Holly is toxic for dogs

Ilex aquifolium toxic

The holly is an evergreen shrub or tree that has very prickly, thick leaves.

The flowers are inconspicuous, but the red fruits are very decorative, especially in winter.

Especially the leaves but also the berries of the holly are poisonous for dogs.

Holly is also known as:
  • common holly
  • English holly
  • European holly
  • Christmas holly
Holly with red fruits in autumn/winter

What should I do if my dog ate Holly?

How toxic is Holly?

Toxicity:toxic (toxic)
Toxic parts:Especially the leaves but also the berries are toxic.
Toxic time:winter, spring, summer, autumn
If your dog shows symptoms of poisoning, it is always an emergency! Time is critical for your dog's life. You should immediately call your vet or the animal emergency services and make sure that a vet is on site and then go there immediately. For the treatment, it helps the vet a lot to know what your dog has ingested.

Occurrence Holly

Plant species:Shrub
Occurrence:Gardens, Parks, Forests
Flowering time:spring, summer
Fruit ripening:-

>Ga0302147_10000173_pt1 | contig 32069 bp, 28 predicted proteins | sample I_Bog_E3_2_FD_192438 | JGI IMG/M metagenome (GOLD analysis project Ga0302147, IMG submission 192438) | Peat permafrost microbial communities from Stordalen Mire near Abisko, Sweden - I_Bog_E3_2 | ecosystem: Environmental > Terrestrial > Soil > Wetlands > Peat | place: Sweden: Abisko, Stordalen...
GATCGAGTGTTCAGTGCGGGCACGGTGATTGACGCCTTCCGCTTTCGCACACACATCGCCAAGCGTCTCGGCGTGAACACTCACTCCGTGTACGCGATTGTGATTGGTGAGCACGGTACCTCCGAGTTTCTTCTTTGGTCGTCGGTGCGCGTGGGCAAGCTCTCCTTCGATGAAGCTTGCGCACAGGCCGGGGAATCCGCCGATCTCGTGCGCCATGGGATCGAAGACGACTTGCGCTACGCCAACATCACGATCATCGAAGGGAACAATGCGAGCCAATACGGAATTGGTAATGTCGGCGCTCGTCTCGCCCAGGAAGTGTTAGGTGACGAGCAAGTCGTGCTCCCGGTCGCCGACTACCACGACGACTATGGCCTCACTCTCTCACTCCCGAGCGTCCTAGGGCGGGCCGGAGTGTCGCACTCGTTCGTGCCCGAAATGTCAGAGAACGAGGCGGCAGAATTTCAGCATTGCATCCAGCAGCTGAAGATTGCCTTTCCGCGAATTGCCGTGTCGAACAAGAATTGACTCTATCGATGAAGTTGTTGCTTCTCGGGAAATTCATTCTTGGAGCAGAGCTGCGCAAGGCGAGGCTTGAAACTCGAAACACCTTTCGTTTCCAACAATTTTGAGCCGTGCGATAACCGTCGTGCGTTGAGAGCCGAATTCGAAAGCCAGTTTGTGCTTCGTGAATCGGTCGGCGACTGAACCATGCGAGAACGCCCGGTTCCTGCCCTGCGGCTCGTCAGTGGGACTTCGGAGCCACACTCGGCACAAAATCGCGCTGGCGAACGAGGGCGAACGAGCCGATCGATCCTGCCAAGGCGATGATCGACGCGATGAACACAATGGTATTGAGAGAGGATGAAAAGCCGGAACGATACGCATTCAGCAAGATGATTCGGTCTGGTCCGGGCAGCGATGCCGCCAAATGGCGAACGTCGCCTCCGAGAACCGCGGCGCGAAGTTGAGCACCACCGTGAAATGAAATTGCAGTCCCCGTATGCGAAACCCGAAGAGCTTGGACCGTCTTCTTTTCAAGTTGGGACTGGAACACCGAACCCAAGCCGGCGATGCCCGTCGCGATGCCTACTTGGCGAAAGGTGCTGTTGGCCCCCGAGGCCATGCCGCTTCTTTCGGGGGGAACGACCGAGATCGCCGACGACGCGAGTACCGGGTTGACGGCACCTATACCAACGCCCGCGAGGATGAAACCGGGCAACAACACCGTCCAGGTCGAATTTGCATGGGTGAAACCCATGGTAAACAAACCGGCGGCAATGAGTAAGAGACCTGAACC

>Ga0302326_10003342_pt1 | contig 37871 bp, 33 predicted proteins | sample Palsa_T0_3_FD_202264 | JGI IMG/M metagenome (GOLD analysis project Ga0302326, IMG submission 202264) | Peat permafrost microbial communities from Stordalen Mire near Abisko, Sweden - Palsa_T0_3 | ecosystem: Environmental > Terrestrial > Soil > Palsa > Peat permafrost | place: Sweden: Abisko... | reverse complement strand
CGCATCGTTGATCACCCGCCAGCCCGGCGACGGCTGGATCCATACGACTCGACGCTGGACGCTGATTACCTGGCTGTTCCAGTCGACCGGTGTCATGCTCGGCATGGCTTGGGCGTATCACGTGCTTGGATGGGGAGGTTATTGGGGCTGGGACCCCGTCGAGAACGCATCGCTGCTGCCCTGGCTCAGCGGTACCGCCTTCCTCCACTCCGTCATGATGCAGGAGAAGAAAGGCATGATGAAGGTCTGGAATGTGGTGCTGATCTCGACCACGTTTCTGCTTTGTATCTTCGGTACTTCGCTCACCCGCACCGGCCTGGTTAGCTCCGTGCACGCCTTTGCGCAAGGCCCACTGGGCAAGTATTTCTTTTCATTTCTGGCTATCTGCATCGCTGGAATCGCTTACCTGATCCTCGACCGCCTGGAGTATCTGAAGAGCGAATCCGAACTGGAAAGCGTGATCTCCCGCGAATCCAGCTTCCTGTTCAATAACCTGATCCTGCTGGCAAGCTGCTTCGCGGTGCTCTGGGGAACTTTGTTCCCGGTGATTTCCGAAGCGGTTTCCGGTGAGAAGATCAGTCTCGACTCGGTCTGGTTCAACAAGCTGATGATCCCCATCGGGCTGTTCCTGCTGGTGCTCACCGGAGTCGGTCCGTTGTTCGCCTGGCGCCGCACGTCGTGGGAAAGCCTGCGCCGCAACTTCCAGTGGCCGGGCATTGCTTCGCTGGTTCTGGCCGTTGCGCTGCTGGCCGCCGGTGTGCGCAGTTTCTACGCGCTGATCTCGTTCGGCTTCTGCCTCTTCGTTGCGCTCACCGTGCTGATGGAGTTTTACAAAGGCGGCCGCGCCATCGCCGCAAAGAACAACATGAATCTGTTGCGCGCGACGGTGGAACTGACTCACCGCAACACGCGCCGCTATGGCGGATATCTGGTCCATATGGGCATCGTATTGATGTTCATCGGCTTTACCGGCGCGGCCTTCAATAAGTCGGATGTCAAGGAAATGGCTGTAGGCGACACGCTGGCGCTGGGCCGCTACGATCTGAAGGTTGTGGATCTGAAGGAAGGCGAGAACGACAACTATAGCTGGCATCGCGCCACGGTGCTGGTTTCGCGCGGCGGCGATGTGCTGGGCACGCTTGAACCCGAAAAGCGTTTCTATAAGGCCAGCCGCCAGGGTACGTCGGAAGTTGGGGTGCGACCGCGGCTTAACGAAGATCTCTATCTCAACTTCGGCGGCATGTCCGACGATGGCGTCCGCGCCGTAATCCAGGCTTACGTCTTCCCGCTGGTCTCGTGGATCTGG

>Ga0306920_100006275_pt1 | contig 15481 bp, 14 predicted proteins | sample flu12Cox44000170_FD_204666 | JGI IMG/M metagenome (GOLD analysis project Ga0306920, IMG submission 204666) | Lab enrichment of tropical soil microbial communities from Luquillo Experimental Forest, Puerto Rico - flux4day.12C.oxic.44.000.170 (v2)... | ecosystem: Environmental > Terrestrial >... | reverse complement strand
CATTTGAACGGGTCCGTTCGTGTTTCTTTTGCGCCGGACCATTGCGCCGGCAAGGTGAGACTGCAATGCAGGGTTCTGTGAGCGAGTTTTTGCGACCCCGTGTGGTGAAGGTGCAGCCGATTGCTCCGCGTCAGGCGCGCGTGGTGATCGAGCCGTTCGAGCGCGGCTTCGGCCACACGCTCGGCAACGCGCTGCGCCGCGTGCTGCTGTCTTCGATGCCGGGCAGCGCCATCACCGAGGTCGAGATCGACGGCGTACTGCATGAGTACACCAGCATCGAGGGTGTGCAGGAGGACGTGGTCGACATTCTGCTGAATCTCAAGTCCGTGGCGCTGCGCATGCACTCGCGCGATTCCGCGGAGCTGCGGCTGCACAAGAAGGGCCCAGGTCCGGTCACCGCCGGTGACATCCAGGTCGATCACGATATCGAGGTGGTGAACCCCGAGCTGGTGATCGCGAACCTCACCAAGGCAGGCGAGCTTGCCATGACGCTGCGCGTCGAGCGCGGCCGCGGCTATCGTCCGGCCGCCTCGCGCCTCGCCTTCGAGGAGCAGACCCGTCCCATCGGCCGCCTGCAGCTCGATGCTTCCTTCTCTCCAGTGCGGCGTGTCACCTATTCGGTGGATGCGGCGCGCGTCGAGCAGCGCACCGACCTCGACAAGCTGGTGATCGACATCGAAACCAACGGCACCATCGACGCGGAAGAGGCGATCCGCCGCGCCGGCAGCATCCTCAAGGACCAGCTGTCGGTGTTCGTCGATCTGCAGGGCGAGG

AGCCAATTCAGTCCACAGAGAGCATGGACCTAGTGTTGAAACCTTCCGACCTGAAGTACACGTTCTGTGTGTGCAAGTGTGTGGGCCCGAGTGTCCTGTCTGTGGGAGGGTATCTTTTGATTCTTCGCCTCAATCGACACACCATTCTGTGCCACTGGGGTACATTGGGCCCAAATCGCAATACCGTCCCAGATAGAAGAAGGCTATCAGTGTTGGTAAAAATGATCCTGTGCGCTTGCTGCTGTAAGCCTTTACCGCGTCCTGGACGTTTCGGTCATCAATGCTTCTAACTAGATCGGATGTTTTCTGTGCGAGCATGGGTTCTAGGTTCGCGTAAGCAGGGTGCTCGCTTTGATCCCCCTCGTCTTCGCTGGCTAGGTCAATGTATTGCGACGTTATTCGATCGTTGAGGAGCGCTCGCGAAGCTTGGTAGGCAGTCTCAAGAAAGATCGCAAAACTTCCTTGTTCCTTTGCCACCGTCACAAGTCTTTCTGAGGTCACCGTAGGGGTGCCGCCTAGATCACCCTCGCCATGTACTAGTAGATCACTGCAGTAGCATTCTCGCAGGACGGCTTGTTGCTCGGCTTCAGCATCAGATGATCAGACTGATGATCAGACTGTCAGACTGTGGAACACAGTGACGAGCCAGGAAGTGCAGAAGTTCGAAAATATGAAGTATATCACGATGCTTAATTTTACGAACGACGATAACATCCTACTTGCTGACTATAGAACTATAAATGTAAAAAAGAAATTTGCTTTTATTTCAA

The following symptoms may occur in case of poisoning with holly:

  • nausea
  • vomiting
  • stomach pain
  • diarrhoea

In the case of severe poisoning, the following symptoms may occur:

  • shortness of breath
  • reddening of the mucous membranes
  • palpitations
  • muscle cramps
  • coma


The vet will always try to remove the ingested poison from the body and alleviate the specific symptoms of poisoning.

There are different methods to remove the poison from the body:

1. ACTIVATED CHARCOAL: Activated charcoal can absorb toxins. If possible, it should be administered within 2 hours after ingestion of the poison, so that the toxin does not enter the bloodstream.
2. LAXATIVES: The vet may combine the administration of activated charcoal with a laxative.
3. VOMITING: The vet can also induce vomiting using medication to remove the toxin from the body. 

To relieve the symptoms, the vet can give infusions and other medication.

More information on dog poisonings can be found here: 

Preventing, identifying and treating poisoning in dogs

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